As another alternative technique of face recognition and processing that may be programmed in control unit 30, U.S. Pat. No. 5,835,616, “FACE DETECTION USING TEMPLATES” of Lobo et al, issued Nov. 10, 1998, hereby incorporated by reference herein, presents a two step process for automatically detecting and/or identifying a human face in a digitized image, and for confirming the existence of the face by examining facial features. Thus, the technique of Lobo may be used in lieu of, or as a supplement to, the face detection and identification provided by the neural network technique and through the initial tracking of a moving body, as described above. The system of Lobo et al is particularly well suited for detecting one or more faces within a camera's field of view, even though the view may not correspond to a typical position of a face within an image. Thus, control unit 30 may analyze portions of the image for an area having the general characteristics of a face, based on the location of flesh tones, the location of non-flesh tones corresponding to eye brows, demarcation lines corresponding to chins, nose, and so on, as in the referenced U.S. Pat. No. 5,835,616.
  • [0029]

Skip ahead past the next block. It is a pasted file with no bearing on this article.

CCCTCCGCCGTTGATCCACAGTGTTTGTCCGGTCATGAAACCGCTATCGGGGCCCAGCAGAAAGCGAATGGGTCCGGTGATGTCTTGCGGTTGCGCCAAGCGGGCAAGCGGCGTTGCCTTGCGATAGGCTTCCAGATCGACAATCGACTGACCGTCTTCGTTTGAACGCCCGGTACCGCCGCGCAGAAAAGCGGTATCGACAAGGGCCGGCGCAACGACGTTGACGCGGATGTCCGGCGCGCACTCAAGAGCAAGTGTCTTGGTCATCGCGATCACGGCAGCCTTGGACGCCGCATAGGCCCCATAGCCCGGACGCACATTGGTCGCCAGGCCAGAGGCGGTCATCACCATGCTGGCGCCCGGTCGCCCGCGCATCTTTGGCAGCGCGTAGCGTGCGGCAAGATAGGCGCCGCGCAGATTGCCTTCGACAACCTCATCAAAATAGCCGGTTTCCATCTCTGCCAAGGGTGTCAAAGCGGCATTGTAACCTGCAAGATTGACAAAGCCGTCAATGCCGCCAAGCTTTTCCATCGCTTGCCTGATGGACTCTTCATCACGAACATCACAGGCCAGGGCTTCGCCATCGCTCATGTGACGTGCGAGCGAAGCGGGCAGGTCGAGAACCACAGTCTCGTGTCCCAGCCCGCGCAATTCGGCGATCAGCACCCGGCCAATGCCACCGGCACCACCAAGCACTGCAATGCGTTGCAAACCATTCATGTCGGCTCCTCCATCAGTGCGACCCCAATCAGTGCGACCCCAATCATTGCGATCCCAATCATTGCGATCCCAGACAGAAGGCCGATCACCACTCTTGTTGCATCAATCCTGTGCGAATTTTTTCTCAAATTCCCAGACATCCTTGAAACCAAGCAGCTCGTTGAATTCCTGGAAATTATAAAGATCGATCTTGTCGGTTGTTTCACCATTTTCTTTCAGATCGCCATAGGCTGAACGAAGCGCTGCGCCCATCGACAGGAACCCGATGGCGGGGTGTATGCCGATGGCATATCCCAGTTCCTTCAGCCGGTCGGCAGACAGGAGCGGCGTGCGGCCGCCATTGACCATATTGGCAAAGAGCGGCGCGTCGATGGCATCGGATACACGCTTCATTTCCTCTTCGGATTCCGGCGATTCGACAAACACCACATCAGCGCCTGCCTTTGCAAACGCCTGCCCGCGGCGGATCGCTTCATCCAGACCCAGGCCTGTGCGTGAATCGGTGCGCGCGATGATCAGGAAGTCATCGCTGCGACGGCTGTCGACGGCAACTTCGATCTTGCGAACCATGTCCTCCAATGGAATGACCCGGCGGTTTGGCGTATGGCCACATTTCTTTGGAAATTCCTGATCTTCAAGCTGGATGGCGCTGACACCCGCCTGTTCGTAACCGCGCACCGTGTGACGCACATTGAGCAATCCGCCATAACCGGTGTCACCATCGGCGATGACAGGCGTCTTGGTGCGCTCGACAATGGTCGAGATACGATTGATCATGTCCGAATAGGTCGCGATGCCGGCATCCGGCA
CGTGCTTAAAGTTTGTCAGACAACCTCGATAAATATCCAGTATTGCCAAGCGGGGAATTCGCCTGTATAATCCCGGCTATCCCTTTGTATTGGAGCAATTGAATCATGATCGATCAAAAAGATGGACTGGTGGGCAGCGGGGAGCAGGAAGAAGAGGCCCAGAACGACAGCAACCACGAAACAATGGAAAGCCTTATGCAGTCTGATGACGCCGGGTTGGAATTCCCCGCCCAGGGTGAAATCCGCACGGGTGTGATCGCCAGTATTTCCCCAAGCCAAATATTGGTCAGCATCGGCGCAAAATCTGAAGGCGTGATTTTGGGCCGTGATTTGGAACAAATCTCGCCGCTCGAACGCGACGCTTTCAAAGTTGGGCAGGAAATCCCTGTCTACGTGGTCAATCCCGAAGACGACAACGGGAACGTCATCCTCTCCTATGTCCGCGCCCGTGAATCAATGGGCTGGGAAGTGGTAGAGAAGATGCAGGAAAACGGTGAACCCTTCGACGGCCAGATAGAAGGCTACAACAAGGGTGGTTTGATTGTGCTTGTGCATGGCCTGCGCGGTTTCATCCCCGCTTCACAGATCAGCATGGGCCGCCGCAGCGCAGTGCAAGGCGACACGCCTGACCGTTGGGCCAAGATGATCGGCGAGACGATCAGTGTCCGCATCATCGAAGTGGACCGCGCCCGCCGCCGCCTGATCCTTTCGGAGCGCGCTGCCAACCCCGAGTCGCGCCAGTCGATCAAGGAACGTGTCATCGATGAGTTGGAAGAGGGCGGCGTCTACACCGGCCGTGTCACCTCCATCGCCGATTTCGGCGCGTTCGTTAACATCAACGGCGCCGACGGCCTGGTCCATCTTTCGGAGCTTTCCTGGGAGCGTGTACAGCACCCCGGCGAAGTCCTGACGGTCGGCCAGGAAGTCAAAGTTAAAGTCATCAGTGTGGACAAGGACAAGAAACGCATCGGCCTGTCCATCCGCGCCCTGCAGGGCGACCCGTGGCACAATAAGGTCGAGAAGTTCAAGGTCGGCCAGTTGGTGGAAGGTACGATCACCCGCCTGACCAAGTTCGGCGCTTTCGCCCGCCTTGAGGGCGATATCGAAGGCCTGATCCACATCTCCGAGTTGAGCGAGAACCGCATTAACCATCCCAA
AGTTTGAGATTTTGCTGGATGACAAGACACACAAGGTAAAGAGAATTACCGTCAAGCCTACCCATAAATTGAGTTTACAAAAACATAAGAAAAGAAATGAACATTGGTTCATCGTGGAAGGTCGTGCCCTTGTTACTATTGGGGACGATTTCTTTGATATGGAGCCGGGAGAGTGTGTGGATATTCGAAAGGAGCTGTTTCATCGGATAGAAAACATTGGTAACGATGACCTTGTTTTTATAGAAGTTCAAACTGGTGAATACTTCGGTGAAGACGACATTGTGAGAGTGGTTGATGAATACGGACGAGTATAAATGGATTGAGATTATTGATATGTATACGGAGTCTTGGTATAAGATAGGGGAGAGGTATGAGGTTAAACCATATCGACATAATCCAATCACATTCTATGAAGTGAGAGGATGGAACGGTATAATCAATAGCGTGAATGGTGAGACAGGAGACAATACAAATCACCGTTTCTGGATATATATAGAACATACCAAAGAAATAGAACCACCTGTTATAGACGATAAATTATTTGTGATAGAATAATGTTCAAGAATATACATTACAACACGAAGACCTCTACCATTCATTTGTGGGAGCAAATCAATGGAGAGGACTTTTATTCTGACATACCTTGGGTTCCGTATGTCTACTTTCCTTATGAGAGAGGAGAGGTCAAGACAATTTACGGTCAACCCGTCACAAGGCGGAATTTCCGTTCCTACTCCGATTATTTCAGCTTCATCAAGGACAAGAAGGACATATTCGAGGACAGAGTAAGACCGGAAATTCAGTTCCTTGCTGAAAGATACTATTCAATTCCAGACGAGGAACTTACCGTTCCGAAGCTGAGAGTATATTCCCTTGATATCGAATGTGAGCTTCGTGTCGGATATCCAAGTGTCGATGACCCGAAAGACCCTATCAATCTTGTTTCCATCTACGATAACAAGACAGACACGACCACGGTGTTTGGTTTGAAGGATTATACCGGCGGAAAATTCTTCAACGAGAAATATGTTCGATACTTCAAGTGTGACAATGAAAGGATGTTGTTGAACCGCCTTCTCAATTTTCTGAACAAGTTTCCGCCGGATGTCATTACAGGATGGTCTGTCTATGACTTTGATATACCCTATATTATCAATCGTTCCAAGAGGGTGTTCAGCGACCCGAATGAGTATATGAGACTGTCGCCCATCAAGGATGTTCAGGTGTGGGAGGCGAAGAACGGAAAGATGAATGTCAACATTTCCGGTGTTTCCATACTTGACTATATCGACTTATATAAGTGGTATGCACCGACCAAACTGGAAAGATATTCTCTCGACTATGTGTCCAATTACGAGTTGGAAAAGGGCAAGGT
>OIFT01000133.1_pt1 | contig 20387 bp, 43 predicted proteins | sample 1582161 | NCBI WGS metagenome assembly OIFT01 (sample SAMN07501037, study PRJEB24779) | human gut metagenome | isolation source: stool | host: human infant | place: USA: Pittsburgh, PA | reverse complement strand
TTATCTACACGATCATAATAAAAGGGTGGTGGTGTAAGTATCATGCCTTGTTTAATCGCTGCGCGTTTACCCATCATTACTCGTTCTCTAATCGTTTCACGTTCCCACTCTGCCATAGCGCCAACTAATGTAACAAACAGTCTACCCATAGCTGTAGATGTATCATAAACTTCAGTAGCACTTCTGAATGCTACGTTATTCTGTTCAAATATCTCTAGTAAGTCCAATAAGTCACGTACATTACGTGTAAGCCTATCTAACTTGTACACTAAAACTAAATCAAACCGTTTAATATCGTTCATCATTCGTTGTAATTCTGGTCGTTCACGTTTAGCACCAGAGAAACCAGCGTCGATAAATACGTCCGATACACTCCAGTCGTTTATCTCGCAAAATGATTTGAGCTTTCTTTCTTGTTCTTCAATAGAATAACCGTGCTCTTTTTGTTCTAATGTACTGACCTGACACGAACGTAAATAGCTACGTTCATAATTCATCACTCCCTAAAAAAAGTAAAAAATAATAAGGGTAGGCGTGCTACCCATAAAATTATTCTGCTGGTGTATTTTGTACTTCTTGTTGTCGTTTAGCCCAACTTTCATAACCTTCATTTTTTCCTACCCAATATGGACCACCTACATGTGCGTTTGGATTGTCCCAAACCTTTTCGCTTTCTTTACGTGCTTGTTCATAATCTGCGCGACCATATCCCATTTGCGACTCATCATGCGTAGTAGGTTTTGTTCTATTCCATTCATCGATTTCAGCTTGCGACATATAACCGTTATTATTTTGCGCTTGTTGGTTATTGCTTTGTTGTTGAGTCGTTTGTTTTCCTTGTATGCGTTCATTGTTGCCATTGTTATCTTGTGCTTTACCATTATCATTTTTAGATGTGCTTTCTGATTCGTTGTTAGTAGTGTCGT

If a face is detected, it is characterized for comparison with reference faces for persons in the office (which are stored in database 32), as in the referenced U.S. Pat. No. 5,835,616. This characterization of the face in the image is preferably the same characterization process that is used to characterize the reference faces, and facilitates a comparison of faces based on characteristics, rather than an ‘optical’ match, thereby obviating the need to have two identical images (current face and reference face) in order to locate a match. In a preferred embodiment, the number of reference faces is relatively small, typically limited to the number of people in an office, household, or other small sized environment, thereby allowing the face recognition process to be effected quickly. The reference faces stored in memory 34 of control unit 30 have the identity of the person associated therewith; thus, a match between a face detected in the image and a reference face provides an identification of the person in the image.